Journal of Building Construction and Planning Research
Vol.03 No.02(2015), Article ID:55435,11 pages

Finding Cultural Differences and Motivation Factors of Foreign Construction Workers

Sangyong Kim1, Jin-Dong Kim2, Honggyu Cho3, Yoonseok Shin4, Gwang-Hee Kim4*

1School of Architecture, Yeungnam University, Gyeongsan-si, South Korea

2Department of Architecture, Yeonsung University, Anyang-si, South Korea

3Department of Architecture, Bucheon University, Bucheon-si, South Korea

4Department of Plant & Architectural Engineering, Kyonggi University, Suwon-si, South Korea

Email: *

Copyright © 2015 by authors and Scientific Research Publishing Inc.

This work is licensed under the Creative Commons Attribution International License (CC BY).

Received 23 February 2015; accepted 3 April 2015; published 9 April 2015


The rapid inflow of foreign construction workers caused the reduction of labor productivity in the construction industry due to communication problems and cultural differences. This may lead to shortage of productivity and quality reduction. The cultural differences and motivation factors of foreign construction workers must be considered for effective and systematic manpower management. It is necessary to study foreign construction workers’ productivity factors that reflect cultural differences and motivation as the productivity and quality of the construction industry are subject to the work efficiency and high dependence of manpower. This study aimed to suggest effective productivity management plan considering cultural differences and motivation factors of foreign construction workers. For this purpose, the desire and motivation factors affecting on Korean workers and foreign construction workers were analyzed and the comparative analysis on the requirements by nationality was carried out. Accordingly, it is expected that this could contribute to the improvement of productivity, construction period, quality, safety and manpower management.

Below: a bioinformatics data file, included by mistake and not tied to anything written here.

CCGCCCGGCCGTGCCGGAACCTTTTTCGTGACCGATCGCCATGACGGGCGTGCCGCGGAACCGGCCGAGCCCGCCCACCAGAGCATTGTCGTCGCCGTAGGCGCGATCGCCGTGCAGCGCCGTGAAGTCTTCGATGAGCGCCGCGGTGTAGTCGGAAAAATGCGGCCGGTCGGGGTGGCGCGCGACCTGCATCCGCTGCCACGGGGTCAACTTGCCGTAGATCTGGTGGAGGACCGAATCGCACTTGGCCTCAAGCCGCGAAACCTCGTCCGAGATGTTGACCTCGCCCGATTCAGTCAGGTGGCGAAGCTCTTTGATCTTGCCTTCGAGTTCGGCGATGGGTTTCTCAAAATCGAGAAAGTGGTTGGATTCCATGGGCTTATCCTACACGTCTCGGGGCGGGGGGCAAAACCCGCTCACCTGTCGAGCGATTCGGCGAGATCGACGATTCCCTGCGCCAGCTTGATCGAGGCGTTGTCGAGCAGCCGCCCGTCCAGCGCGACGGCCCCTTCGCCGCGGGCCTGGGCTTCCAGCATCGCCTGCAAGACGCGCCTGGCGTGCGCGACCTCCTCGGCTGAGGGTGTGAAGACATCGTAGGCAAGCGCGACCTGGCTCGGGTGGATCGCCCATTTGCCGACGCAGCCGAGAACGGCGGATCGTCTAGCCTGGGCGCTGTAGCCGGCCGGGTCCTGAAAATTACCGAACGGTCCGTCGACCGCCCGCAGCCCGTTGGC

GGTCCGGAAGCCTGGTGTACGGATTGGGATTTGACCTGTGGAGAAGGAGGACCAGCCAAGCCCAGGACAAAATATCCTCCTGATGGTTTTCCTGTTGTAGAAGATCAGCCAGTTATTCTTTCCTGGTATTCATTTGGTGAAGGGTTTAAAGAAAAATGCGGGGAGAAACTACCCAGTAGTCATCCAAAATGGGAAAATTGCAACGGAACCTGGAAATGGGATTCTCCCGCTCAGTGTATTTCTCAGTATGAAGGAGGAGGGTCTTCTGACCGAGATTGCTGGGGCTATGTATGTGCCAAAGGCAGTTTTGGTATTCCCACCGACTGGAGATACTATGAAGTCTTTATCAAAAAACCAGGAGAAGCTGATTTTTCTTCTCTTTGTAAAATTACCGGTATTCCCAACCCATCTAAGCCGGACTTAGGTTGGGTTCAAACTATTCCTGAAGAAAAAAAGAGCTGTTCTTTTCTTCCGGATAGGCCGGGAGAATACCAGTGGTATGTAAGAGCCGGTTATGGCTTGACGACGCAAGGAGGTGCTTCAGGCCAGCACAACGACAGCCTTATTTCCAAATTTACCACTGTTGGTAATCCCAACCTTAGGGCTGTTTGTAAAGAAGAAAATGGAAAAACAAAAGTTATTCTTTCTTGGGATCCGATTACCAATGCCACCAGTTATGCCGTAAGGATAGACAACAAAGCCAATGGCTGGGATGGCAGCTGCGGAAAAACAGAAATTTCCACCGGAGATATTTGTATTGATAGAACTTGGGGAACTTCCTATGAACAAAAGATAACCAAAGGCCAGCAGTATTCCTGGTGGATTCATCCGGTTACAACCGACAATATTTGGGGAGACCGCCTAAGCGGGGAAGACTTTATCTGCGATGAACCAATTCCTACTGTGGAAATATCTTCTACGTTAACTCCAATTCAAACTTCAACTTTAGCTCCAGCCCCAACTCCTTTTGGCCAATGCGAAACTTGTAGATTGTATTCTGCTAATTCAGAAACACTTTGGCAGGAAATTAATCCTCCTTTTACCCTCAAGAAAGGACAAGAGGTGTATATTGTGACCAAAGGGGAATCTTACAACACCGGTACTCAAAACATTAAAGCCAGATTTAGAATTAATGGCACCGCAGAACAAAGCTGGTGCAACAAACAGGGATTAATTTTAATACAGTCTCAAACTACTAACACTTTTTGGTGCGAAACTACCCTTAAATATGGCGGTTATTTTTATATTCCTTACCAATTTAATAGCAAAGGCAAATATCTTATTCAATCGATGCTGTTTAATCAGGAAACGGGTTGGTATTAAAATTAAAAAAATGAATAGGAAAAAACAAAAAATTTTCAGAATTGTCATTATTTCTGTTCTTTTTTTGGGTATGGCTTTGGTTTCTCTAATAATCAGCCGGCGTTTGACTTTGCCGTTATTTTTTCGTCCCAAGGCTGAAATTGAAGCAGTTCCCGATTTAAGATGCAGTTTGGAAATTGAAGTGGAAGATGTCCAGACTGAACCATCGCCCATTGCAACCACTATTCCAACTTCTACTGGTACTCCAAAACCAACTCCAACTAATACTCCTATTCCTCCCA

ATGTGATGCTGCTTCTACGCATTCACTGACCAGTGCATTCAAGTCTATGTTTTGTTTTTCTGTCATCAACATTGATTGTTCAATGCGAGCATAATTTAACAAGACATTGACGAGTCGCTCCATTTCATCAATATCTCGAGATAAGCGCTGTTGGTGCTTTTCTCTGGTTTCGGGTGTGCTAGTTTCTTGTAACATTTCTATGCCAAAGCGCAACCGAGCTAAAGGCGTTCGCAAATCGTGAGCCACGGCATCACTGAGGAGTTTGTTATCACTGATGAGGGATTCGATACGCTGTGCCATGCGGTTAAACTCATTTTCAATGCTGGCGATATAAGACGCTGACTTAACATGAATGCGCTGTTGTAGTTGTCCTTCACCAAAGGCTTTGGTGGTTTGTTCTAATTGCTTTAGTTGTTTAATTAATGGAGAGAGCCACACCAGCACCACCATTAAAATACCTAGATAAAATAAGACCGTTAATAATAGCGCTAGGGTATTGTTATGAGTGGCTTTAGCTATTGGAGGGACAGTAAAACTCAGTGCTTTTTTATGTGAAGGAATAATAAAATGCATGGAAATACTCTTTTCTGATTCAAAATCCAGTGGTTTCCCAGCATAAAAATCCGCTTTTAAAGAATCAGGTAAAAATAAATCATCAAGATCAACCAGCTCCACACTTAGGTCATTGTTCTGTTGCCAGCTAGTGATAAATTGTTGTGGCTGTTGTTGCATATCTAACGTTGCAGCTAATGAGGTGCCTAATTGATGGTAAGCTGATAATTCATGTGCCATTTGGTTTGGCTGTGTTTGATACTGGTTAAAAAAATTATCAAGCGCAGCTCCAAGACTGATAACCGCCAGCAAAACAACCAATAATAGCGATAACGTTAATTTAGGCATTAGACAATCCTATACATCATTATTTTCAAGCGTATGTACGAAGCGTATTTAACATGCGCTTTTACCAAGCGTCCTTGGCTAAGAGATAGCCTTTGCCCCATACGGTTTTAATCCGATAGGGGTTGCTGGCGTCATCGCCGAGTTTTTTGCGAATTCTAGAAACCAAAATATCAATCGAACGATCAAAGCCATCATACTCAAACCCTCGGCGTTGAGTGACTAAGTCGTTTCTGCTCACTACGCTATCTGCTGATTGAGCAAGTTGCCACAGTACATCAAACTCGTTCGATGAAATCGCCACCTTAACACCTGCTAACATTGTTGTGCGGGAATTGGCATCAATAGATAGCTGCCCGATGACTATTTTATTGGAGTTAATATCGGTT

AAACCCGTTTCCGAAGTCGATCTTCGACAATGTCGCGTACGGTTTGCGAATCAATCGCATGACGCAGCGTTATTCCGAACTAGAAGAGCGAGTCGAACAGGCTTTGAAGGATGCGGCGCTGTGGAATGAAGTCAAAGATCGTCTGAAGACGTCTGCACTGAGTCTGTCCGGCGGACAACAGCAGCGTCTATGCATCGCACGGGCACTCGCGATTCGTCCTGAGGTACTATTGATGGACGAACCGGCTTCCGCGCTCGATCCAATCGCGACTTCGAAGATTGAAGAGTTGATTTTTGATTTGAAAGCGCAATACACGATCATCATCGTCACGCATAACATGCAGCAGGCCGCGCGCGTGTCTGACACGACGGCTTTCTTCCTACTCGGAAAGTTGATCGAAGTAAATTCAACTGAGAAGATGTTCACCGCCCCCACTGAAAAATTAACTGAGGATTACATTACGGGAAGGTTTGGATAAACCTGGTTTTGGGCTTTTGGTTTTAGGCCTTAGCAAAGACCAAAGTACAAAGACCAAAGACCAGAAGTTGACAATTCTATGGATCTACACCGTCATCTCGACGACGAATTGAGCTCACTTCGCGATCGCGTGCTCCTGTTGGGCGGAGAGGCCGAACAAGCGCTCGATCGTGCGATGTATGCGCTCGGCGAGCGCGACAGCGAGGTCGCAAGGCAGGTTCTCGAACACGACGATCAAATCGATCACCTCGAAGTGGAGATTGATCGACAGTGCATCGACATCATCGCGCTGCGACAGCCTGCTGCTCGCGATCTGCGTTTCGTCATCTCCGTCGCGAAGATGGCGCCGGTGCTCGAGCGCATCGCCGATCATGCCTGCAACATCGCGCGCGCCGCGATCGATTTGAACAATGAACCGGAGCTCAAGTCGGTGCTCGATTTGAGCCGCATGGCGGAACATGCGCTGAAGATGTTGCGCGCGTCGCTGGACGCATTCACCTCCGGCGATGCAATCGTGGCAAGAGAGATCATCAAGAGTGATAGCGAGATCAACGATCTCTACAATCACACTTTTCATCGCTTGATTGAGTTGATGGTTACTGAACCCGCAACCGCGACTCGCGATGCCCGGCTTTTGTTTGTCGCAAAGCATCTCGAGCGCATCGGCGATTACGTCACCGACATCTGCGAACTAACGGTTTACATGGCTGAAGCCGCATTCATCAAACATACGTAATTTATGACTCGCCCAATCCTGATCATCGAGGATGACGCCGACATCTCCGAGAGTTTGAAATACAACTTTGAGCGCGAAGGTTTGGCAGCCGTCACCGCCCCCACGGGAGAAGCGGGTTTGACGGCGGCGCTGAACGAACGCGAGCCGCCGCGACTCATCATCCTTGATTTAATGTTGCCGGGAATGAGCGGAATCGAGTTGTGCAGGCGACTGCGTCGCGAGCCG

Cultural Difference, Foreign Workers, Motivation, Productivity

1. Introduction

Younger workers tend to avoid the construction sector, as it is considered one of the 3D (difficult, dirty, and dangerous) industries, and as a result, skilled labor is currently provided mostly by aged workers. Against this background, the shortfall in the workforce has led to an increase in the employment of foreign laborers. However, the rapid increase in the number of foreign construction workers has led to problems such as decreased labor productivity, more accidents, and inferior quality or faulty construction due to language barriers and cultural differences between field managers and foreign workers [1] . In addition, beyond the economic realm, there are issues related to the settlement and adjustment of foreign workers, which must be dealt with from either a social or a diplomatic perspective [2] . Failure to address these problems may lead to social issues in the future. To be more specific, foreign construction workers are often exposed to different cultural settings, and suffer hardships in their new country such as lack of communication with their colleagues and failure to adjust to the work environment [3] - [5] . Thus, there is an urgent need for research to improve the construction productivity of foreign laborers by management plan, based on an understanding of the cultural differences of laborers from different countries.